Facebook has been making their own rules since they came on the scene. Although they’ve taken more and more heat for their almost-constant privacy changes, it seems like we find a new low every few months. Meanwhile, even the courts are beginning to side with Facebook on advertising issues.
Facebook gained a partial victory in the US District court last week in a case on click fraud. Judge Jeremy Fogel decided that advertisers could sue Facebook for charges resulting from “invalid” clicks&madsh;but not “fraudulent” ones. A clause in Facebook’s advertising contract, tentatively upheld by the court, actually protects them from any suits about fraudulent clicks.
A fraudulent click might include a competitor’s click campaign designed to drive up the advertiser’s costs. Click fraud is a felony in California (where the case was decided). This class-action suit was originally filed last July. The decision does mean that advertisers can subpoena click information to look for “invalid” clicks they were charged for, and sue Facebook for those.
The court did not agree with Facebook’s argument on invalid clicks, though it was quite similar to their argument for fraudulent ones:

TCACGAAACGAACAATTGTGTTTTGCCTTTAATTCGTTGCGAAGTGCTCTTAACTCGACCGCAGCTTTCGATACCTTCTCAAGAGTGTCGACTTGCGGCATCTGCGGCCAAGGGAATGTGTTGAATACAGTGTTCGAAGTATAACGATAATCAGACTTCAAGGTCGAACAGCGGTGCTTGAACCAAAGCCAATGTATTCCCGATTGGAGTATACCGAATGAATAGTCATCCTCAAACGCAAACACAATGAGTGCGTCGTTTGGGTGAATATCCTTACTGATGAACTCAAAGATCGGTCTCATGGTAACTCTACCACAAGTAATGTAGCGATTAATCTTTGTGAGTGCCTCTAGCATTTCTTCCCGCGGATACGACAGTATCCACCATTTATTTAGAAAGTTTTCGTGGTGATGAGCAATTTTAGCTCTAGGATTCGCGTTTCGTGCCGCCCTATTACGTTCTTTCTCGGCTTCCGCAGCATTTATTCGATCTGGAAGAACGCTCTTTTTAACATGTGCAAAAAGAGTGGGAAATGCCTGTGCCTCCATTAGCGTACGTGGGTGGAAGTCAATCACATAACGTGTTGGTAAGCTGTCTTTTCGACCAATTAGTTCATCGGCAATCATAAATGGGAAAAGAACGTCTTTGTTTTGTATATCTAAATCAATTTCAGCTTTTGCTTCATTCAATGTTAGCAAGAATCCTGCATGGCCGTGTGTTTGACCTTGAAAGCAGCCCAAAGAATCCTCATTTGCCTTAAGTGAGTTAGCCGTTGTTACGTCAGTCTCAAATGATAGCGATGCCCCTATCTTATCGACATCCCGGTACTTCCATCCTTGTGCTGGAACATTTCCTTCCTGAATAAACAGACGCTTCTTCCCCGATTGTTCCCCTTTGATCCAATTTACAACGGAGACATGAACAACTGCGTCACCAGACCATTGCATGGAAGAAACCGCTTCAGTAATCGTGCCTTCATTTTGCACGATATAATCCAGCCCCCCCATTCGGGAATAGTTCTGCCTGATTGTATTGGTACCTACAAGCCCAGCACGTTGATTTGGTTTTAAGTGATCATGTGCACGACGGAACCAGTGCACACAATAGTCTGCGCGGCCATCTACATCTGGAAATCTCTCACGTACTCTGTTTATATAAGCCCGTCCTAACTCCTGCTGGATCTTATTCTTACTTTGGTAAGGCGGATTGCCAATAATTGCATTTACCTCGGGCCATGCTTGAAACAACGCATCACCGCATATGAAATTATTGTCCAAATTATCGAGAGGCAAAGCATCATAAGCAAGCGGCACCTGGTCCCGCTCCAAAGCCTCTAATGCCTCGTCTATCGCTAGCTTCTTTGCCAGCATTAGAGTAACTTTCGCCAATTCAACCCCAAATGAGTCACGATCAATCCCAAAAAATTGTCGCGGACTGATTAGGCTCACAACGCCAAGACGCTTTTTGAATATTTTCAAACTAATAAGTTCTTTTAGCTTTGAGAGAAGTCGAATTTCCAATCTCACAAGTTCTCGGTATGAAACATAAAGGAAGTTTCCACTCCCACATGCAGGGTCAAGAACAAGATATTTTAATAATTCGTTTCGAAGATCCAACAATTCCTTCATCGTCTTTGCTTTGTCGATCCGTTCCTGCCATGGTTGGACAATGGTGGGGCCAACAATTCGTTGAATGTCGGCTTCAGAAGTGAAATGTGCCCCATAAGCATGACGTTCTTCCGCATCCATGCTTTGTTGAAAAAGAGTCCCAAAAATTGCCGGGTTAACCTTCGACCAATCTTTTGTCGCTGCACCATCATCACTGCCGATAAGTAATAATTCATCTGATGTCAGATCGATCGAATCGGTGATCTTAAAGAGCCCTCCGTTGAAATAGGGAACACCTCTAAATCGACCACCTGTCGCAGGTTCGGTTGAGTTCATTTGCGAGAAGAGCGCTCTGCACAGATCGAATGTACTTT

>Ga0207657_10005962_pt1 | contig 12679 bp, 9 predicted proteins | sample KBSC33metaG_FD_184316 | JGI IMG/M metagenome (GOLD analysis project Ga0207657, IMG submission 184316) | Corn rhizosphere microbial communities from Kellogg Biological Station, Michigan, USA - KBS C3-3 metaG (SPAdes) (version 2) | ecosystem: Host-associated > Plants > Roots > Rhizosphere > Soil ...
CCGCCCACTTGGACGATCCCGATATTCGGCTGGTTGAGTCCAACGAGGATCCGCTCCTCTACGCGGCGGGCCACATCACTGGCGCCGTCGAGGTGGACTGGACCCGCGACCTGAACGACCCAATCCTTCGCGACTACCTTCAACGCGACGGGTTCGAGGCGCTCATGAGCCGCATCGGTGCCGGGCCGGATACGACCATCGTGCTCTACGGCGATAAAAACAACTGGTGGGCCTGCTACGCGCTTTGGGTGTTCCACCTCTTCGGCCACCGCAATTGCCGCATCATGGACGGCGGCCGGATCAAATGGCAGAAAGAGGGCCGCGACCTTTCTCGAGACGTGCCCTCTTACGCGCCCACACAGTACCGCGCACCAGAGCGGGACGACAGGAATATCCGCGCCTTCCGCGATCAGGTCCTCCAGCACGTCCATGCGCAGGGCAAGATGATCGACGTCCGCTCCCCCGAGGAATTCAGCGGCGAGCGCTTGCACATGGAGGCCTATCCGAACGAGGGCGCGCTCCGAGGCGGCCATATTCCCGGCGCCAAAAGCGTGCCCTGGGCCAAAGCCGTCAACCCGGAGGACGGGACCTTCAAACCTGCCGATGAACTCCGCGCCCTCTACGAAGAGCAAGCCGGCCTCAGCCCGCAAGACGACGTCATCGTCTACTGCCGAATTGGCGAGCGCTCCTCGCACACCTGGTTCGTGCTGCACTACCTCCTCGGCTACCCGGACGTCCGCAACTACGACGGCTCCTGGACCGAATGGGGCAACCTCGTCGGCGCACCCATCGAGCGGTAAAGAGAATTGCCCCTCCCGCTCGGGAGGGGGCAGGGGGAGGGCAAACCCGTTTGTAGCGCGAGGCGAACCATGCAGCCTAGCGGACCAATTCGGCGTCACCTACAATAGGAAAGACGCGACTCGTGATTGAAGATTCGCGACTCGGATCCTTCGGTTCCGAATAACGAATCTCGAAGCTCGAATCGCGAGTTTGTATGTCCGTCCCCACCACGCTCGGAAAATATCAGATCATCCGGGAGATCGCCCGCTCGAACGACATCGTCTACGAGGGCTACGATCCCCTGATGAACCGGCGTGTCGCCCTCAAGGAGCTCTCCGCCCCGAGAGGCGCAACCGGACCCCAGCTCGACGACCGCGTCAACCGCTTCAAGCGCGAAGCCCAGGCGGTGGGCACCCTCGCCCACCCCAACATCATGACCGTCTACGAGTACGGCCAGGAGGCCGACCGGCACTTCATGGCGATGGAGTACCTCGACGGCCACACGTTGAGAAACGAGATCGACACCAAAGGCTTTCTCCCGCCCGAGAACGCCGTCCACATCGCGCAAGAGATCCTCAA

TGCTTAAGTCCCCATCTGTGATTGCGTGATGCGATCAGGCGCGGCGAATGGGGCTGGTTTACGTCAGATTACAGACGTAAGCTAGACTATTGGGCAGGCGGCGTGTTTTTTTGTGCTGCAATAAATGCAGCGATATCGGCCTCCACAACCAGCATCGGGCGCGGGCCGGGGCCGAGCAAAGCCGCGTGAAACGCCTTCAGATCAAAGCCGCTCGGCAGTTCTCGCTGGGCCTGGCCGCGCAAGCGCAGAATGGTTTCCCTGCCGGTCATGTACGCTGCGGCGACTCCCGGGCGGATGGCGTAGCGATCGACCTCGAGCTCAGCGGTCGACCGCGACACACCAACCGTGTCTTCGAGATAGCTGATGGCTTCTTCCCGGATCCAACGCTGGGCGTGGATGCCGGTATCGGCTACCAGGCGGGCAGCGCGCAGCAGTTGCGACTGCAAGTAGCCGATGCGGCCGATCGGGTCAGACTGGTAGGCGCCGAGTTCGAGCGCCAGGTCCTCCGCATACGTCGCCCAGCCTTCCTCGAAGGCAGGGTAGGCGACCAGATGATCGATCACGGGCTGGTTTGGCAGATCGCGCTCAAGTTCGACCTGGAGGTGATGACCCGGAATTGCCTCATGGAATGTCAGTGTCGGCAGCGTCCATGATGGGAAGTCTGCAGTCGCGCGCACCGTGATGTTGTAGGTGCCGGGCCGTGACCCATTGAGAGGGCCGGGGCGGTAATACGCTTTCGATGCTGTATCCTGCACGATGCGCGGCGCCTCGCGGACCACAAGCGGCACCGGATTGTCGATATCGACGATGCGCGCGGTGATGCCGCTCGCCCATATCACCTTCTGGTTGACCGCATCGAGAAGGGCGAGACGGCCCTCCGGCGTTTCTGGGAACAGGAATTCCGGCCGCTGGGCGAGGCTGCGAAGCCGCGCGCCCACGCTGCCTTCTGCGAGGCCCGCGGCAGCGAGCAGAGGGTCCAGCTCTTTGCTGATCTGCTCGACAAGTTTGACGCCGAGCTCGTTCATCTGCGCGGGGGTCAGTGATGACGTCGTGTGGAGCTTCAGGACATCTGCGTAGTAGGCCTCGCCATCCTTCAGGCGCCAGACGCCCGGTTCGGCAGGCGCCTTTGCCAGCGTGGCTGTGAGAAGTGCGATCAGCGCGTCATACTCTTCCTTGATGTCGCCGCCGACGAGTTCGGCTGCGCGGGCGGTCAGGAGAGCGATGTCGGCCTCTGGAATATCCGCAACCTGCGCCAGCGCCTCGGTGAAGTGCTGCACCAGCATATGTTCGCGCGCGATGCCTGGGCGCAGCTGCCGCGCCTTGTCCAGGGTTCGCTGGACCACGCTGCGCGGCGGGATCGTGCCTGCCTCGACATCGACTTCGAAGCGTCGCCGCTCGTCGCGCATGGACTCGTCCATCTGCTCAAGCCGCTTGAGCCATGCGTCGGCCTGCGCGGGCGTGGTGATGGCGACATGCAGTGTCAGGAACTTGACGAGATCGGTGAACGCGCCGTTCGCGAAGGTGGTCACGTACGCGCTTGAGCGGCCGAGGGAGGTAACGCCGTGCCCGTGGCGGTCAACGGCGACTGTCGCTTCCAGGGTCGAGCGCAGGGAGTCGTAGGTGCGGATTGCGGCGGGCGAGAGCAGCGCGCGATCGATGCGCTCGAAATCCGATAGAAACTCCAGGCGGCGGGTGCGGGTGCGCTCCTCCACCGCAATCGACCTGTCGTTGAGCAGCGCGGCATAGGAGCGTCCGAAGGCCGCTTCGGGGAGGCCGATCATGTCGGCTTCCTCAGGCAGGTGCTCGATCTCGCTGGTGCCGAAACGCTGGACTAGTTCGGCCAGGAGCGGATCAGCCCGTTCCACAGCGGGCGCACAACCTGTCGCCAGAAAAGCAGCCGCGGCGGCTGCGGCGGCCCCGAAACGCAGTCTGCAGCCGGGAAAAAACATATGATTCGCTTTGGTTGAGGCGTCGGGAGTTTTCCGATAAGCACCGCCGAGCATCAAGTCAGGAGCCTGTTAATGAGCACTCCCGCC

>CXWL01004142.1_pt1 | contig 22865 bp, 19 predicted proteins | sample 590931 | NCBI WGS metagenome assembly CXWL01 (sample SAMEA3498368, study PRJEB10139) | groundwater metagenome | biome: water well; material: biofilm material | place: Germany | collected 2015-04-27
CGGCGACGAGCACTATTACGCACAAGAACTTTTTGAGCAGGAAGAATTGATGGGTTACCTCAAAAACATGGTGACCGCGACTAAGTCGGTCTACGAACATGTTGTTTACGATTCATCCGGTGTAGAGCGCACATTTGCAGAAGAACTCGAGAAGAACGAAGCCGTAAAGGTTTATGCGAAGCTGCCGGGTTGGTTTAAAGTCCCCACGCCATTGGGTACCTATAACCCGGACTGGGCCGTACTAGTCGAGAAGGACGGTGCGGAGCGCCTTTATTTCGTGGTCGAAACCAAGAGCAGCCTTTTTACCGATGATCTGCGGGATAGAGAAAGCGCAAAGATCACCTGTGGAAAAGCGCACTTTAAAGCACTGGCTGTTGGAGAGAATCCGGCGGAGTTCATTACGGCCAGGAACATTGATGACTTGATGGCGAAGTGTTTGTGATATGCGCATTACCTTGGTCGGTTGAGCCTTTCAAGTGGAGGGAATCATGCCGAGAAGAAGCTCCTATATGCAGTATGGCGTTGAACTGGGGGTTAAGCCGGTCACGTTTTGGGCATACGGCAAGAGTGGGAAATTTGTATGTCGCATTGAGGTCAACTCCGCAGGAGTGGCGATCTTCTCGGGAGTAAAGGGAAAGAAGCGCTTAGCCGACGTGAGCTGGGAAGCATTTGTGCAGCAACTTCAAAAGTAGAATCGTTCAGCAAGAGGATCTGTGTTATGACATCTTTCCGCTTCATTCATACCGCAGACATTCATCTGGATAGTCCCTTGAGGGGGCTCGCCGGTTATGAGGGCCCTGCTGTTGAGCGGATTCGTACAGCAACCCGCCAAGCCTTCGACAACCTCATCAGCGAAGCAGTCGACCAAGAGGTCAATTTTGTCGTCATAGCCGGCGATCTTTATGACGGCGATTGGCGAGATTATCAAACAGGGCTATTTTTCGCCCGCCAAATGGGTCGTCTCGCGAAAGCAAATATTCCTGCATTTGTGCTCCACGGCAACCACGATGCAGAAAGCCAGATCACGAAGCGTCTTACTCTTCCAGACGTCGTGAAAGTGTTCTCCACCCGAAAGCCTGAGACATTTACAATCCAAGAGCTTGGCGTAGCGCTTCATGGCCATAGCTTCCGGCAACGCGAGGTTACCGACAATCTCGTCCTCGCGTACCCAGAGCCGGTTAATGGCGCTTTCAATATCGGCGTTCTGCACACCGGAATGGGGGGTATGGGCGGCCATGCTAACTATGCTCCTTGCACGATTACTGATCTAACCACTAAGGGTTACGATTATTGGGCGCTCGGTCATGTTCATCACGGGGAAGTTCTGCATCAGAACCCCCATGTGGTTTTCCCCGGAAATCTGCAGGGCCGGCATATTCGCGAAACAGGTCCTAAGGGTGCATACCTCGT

Facebook argued that the litigation should be dismissed because all cost-per-click advertisers were required to agree to the company’s terms and conditions, which allegedly included the following language: “I understand that third parties may generate impressions, clicks, or other actions affecting the cost of the advertising for fraudulent or improper purposes, and I accept the risk of any such impressions, clicks, or other actions.”
Facebook’s latest new venture, a Like button for the whole Internet, may also bring them some serious grief. Developers have revealed that Facebook’s new Graph API had at least one serious privacy loophole: the API allowed developers to see and display all public events a person has said they’d attend, regardless of whether that person is a friend or not.
Ka-Ping Yee, a software engineer for Google.org (Google’s charitable arm, as the Guardian describes it), discovered the vulnerability. He was especially concerned that there was no way to block or opt-out of this setting, especially since respondents to events have no control over whether the event is listed as private or public.
Although you could see non-friends who have RSVP’ed to a public event on the event’s page, the API loophole allows everyone to see a full list of a single user’s public events, regardless of their connection to you.
This vulnerability may have actually been inherited from an old API. However, late last night, Facebook corrected the vulnerability.
Shades of Google Buzz, anyone?
Ultimately, I think the Graph API will probably face at least a few more privacy challenges, even before the watchdogs, federal government and litigators start in on it. What do you think?